Ceremonial county in the East of England / From Wikipedia, the free encyclopedia

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Essex (/ˈɛsɪks/ ESS-iks) is a ceremonial county in the East of England, and one of the home counties. It is bordered by Cambridgeshire and Suffolk to the north, the North Sea to the east, Kent across the Thames Estuary to the south, Greater London to the south-west, and Hertfordshire to the west. The largest settlement is Southend-on-Sea, and the county town is Chelmsford.

Quick facts: Essex, Sovereign state, Constituent country, ...
Ceremonial Essex within England
Coordinates: 51°45′N 0°35′E
Sovereign stateUnited Kingdom
Constituent countryEngland
Time zoneUTC±00:00 (Greenwich Mean Time)
  Summer (DST)UTC+01:00 (British Summer Time)
Members of ParliamentList of MPs
PoliceEssex Police
Ceremonial county
Lord LieutenantJennifer Tolhurst[1]
Area3,670 km2 (1,420 sq mi)
  Ranked11th of 48
Population (2021)1,832,752
  Ranked7th of 48
Density499/km2 (1,290/sq mi)
  • 90.8% White British
  • 3.6% Other White
  • 2.5% Asian
  • 1.3% Black
  • 1.5% Mixed
  • 0.3% Other
  • (2011)
Non-metropolitan county
County councilEssex County Council
Admin HQChelmsford
Area3,458 km2 (1,335 sq mi)
  Ranked7th of 21
  Ranked2nd of 21
Density436/km2 (1,130/sq mi)
ISO 3166-2GB-ESS
ONS code22
GSS codeE10000012
Unitary authorities
CouncilsSouthend-on-Sea City Council
Thurrock Council
Districts of Essex
Unitary County council area
  1. Uttlesford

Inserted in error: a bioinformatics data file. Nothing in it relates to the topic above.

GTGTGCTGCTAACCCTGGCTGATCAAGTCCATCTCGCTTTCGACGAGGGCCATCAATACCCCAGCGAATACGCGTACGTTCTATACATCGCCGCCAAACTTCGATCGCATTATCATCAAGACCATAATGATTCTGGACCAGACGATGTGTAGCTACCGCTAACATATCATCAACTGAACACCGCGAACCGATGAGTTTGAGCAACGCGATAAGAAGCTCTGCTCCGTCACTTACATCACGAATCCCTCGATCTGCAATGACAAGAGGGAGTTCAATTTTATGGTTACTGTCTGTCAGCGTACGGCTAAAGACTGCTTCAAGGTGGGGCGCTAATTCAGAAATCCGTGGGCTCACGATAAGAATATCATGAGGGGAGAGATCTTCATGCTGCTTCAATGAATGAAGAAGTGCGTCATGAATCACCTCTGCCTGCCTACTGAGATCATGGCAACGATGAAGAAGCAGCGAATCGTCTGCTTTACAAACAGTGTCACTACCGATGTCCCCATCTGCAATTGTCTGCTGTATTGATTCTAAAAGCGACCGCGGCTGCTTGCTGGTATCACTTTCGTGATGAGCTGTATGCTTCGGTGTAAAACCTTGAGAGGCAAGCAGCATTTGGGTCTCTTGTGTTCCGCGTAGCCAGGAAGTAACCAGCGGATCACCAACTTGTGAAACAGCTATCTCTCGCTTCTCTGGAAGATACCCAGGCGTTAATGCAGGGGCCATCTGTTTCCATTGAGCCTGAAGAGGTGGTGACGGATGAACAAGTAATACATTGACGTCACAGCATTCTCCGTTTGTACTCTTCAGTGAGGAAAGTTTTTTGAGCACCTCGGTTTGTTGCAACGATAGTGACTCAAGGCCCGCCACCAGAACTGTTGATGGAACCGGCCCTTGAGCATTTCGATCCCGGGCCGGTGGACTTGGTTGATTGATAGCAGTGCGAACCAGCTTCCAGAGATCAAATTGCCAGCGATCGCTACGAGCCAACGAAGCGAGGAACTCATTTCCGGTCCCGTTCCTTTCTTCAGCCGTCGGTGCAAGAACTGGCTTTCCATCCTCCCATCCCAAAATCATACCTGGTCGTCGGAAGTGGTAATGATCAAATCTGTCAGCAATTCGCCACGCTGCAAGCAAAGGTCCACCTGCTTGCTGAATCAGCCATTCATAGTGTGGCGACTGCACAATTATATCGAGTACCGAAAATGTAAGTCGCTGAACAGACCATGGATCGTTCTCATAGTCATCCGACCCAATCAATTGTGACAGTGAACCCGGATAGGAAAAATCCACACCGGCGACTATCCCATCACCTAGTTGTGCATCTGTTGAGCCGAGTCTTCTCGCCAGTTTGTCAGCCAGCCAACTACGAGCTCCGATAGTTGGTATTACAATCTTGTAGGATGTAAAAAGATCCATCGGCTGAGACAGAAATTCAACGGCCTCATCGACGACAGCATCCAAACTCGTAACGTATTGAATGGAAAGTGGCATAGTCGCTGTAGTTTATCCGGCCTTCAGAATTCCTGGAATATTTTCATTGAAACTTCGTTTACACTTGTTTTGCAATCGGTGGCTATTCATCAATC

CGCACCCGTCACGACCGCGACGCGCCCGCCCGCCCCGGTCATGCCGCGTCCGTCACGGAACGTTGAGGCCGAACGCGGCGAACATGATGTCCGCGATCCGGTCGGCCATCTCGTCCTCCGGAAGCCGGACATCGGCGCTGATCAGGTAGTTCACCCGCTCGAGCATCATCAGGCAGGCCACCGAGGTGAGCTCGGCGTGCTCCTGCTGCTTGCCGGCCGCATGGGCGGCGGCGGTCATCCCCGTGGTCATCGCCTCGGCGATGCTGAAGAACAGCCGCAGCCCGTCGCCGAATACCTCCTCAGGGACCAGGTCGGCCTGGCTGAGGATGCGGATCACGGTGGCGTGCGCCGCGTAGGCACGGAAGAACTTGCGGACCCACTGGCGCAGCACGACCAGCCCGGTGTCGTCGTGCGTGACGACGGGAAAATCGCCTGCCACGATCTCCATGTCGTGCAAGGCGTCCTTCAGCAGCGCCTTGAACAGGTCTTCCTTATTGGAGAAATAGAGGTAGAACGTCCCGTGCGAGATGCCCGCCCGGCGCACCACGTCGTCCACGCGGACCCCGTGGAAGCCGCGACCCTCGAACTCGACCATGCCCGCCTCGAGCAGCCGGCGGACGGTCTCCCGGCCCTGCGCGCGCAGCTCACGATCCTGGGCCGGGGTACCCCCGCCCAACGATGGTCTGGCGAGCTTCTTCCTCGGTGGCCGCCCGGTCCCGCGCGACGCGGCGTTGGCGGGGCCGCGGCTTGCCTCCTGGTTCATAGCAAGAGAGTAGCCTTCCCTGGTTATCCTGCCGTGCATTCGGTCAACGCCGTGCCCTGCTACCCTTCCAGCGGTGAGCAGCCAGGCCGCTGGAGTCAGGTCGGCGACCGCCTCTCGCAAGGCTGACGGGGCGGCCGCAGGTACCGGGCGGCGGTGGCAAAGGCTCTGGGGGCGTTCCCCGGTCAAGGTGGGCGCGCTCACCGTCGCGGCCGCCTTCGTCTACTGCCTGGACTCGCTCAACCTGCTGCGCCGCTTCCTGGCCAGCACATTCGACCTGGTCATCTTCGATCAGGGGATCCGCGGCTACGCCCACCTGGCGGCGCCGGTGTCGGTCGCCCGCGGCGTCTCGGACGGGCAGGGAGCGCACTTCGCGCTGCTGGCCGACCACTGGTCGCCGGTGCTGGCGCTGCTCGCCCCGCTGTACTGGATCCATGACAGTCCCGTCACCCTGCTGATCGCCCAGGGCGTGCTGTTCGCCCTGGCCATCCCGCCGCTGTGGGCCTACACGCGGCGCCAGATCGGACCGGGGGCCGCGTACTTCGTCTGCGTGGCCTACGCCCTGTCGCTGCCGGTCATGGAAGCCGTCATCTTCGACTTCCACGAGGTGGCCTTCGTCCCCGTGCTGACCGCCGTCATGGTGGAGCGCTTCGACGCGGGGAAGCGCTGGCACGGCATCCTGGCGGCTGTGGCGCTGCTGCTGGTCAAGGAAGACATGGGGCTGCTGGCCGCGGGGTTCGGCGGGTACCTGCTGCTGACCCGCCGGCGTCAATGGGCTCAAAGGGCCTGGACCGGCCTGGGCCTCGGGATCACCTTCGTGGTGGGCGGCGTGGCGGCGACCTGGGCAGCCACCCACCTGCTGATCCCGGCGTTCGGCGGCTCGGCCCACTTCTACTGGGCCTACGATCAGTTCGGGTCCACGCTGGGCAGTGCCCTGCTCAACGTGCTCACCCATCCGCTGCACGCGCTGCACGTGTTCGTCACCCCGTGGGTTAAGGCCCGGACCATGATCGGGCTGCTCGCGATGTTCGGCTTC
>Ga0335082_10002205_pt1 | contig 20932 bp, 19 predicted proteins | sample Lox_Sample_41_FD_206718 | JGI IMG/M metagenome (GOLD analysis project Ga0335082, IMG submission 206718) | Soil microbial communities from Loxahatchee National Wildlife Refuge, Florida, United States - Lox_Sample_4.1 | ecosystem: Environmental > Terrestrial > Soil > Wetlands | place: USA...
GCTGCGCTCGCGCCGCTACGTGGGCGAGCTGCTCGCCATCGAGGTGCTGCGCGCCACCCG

2. Braintree
  3. Colchester
  4. Tendring
  5. Harlow
  6. Epping Forest
  7. Chelmsford
  8. Maldon
  9. Brentwood
  10. Basildon
  11. Rochford
  12. Castle Point
  13. Southend-on-Sea
  14. Thurrock

The county has an area of 3,670 km2 (1,420 sq mi) and a population of 1,832,751. After Southend-on-Sea (182,305), the largest settlements are Basildon (115,955), Colchester (130,245) and Chelmsford (110,625).[2] The south of the county is very densely populated, and the remainder, besides Colchester and Chelmsford, is largely rural. For local government purposes Essex comprises a non-metropolitan county, with twelve districts, and two unitary authority areas: Thurrock and Southend-on-Sea. The districts of Chelmsford, Colchester and Southend have city status. The county historically included north-east Greater London, the River Lea forming its western border.

Essex is a low-lying county with a flat coastline. It contains pockets of ancient woodland, including Epping Forest in the south-west, and in the north-east shares Dedham Vale area of outstanding natural beauty with Suffolk. The coast is one of the longest of any English county, at 562 miles (905km). It is deeply indented by estuaries, the largest being those of the Stour, which forms the Suffolk border, the Colne, Blackwater, Crouch, and the Thames in the south. Parts of the coast are wetland and salt marsh, including a large expanse at Hamford Water, and it contains several large beaches.[3][4]

What is now Essex was occupied by the Trinovantes tribe during the Iron Age. They established a settlement at Colchester, which is the oldest recorded town in Britain. The town was conquered by the Romans but subsequently sacked by the Trinovantes during the Boudican revolt. In the Early Middle Ages the region was invaded by the Saxons, who formed the Kingdom of Essex; they were followed by the Vikings, who after winning the Battle of Maldon were able to extract the first Danegeld from King Æthelred. After the Norman Conquest much of the county became a royal forest, and in 1381 the populace of the county were heavily involved in the Peasants' Revolt. The subsequent centuries were more settled, and the county's economy became increasingly tied to that of London; in the nineteenth century the railways allowed coastal resorts such as Clacton-on-Sea to develop and the Port of London to shift downriver to Tilbury. Subsequent development has included the new towns of Basildon and Harlow, the development of the Harwich International Port, and petroleum industry.[3]

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